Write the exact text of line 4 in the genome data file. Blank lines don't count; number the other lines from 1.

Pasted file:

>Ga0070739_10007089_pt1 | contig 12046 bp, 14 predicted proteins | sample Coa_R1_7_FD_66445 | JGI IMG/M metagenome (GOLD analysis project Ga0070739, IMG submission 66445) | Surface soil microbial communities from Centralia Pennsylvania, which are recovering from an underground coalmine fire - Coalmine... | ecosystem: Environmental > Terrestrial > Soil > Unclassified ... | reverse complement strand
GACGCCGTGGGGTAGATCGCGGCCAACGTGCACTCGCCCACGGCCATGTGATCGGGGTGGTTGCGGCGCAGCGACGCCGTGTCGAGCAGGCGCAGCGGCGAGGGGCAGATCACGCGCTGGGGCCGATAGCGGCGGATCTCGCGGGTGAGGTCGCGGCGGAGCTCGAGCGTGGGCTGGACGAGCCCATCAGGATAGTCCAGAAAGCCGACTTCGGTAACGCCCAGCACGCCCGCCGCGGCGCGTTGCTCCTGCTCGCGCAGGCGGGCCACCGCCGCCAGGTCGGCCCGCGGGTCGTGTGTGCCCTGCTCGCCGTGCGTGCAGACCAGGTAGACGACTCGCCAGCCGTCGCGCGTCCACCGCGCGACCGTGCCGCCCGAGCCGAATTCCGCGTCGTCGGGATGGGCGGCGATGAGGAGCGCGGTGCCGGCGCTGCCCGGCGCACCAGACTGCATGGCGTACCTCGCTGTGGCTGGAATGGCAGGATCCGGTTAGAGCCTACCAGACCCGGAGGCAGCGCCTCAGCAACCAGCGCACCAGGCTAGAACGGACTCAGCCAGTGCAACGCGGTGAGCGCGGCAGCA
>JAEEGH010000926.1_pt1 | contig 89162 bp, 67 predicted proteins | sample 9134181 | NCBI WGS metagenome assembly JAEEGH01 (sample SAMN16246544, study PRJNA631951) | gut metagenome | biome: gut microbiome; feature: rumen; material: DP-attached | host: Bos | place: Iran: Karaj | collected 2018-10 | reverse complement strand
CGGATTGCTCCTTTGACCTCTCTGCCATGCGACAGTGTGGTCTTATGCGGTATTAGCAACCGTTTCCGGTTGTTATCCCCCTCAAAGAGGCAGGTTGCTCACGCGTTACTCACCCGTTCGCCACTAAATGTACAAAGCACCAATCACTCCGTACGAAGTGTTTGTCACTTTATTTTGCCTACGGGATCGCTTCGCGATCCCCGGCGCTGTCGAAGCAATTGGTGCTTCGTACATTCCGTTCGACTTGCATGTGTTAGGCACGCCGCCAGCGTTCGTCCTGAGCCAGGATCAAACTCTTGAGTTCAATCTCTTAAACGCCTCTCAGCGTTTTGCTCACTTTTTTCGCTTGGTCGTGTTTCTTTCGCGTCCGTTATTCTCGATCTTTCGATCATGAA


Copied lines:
CGGATTGCTCCTTTGACCTCTCTGCCATGCGACAGTGTGGTCTTATGCGGTATTAGCAACCGTTTCCGGTTGTTATCCCCCTCAAAGAGGCAGGTTGCTCACGCGTTACTCACCCGTTCGCCACTAAATGTACAAAGCACCAATCACTCCGTACGAAGTGTTTGTCACTTTATTTTGCCTACGGGATCGCTTCGCGATCCCCGGCGCTGTCGAAGCAATTGGTGCTTCGTACATTCCGTTCGACTTGCATGTGTTAGGCACGCCGCCAGCGTTCGTCCTGAGCCAGGATCAAACTCTTGAGTTCAATCTCTTAAACGCCTCTCAGCGTTTTGCTCACTTTTTTCGCTTGGTCGTGTTTCTTTCGCGTCCGTTATTCTCGATCTTTCGATCATGAA